Medicare wasn’t designed to include coverage of routine dental care and coverage of expenses is very limited.
Here’s what you need to know.
For just over 50 years now, Medicare has provided health insurance coverage to America’s seniors. But dental coverage was never included in Original Medicare.
So even with a very solid health plan via Original Medicare + Medicare Supplement (Medigap) + Part D prescription drug coverage, dental care is an out-of-pocket expense.
Coverage for dental care is limited
Medicare’s coverage of dental expenses is limited to situations where the dental treatment is integral to other medical treatment (for example, an extraction prior to radiation treatment for oral cancer, or jaw reconstruction following an accident).
While health insurance plans generally pick up the tab for large medical bills, it’s rare to find dental coverage that doesn’t leave enrollees on the hook for significant bills if they need extensive dental work.
This is generally true across a wide range of plan types, including Medicare Advantage plans which often have added dental coverage or stand-alone dental plans which commonly have benefit maximums of $1,000 or $1,500 per year, and a single root canal can cost between $800 and $2,000, while an implant can be $2,000 to $3,000 per tooth.
But some coverage is better than nothing. Even with low benefit maximums, people who have dental insurance are more likely to receive routine preventive dental care, and are less likely to have untreated dental problems that get worse over time.
Sources of dental coverage
Some retirees can retain dental coverage from their former employer or a spouse’s employer. But there are other options available for seniors who don’t have access to employer-sponsored dental coverage.
Medicare Advantage is an alternative to Original Medicare for enrollees who want dental coverage. The three top plans in Maine offer some routine dental coverage and one plan offers additional comprehensive coverage.
If you’re considering Medicare Advantage instead of Original Medicare + Medigap + Medicare Part D, be sure to familiarize yourself with the pros and cons of both options.
Click here to learn more about the differences between Medicare Advantage Plans and Medicare Supplement (Medigap) Plans
Stand-alone dental plans are available for purchase, and some carriers offer dental plans that are specifically designed for seniors. But again, it’s typical for them to have relatively low annual benefit maximums (here’s an example of such a plan, offered by Delta Dental in Maine and New Hampshire – the benefit maximums range from $1,000 to $2,000 per year, depending on the plan selected, and the premiums range from $30 to $90 per year, including vision discounts).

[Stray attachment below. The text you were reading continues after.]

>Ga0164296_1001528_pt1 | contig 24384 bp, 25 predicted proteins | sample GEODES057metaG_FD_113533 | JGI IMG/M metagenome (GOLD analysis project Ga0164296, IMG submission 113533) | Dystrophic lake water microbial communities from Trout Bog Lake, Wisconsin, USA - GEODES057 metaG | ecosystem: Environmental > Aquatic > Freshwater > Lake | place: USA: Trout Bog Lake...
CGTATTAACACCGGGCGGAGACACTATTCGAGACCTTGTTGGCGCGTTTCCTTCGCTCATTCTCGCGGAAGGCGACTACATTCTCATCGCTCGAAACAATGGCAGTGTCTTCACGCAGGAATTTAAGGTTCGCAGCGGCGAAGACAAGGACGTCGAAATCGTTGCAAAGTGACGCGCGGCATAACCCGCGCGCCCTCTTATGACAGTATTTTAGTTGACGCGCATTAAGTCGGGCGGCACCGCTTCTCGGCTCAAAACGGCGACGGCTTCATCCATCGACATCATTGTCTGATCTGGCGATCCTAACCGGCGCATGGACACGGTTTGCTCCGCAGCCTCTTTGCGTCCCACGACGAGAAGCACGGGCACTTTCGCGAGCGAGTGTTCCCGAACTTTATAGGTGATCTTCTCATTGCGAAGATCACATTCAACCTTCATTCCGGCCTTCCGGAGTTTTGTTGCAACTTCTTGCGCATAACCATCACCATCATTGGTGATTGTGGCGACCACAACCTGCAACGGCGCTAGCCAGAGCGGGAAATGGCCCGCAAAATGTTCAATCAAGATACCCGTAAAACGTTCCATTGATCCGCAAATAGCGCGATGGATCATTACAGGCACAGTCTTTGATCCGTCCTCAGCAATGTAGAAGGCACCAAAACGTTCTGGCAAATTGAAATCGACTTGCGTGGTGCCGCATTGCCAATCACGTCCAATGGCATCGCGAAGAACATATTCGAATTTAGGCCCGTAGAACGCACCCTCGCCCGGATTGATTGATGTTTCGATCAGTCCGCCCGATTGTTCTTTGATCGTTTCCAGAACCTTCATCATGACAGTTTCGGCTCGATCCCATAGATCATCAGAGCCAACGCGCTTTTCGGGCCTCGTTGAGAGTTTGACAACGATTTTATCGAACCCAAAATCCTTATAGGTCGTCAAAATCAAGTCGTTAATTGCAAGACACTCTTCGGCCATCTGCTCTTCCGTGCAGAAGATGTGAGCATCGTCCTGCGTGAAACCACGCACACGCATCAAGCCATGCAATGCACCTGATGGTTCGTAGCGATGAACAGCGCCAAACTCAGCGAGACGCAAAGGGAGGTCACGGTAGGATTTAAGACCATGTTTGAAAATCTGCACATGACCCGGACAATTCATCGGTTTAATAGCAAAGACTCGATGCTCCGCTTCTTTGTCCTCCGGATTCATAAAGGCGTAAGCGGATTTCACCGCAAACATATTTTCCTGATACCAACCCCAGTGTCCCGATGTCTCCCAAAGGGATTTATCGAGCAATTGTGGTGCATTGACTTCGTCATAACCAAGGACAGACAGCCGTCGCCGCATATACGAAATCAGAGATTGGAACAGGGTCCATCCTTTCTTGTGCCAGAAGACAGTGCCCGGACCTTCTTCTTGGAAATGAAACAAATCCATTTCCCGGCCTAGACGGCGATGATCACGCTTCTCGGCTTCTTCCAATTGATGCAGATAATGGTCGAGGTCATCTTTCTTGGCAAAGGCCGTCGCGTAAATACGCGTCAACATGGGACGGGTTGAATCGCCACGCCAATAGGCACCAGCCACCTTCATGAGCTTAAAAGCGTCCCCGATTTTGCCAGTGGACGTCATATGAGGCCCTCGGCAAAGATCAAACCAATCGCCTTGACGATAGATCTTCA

For low-income seniors who are dual-eligible for Medicare and Medicaid, limited dental benefits (including dentures) may be provided by Medicaid, but coverage varies considerably from state to state.
Programs that can help
For seniors who have no dental coverage, a variety of programs can help them obtain dental care:
Dental schools will often provide treatment at a reduced price.
You can find a list of accredited dental schools in Maine or New Hampshire by clicking here: http://www.ada.org/en/coda/find-a-program/search-dental-programs
For low-income seniors, dental care is available on a sliding fee scale at community health centers. You can use this tool to find a community health center near you: http://findahealthcenter.hrsa.gov/
The Dental Lifeline Network (http://dentallifeline.org/our-state-programs/) coordinates dental care nationwide for elderly, disabled, and medically fragile populations. More than 15,000 dentists donate their time to provide dental care for patients who would not otherwise be able to afford treatment.
Many dentists offer payment plans, or will refer patients to a credit source, often with low initial interest rates. Read the fine print though, because interest rates can reach credit card-levels after the introductory period is over sometimes going up by as much as 30%!
Dental savings plans are readily available, without waiting periods or restrictions on their use. But they are not considered insurance, and they don’t pay anything on your behalf when you receive treatment.
Instead, dental discount plans simply utilize a network of dentists who agree to charge a reduced rate for plan members. And although some discount plans offer significantly reduced rates for routine care like x-rays and exams, they typically provide smaller rate reductions for more extensive dental work.
The good news is that they discounts are upfront and published before you enroll so you know what to expect. You can see the dental plans available in your area here.
If you would like to talk to me or schedule a meeting at your home or a nearby meeting place, you can reach me at 207-370-0143 or use my simple online form to send an email message. The best part about working with me is that it will not cost you anything to meet with me and have things explained to you. I am paid by the insurance companies in the form of a commission when you choose a plan and enroll. You will not pay any more than anyone else and you are under no obligation whatsoever to enroll in any plans if you meet with me.
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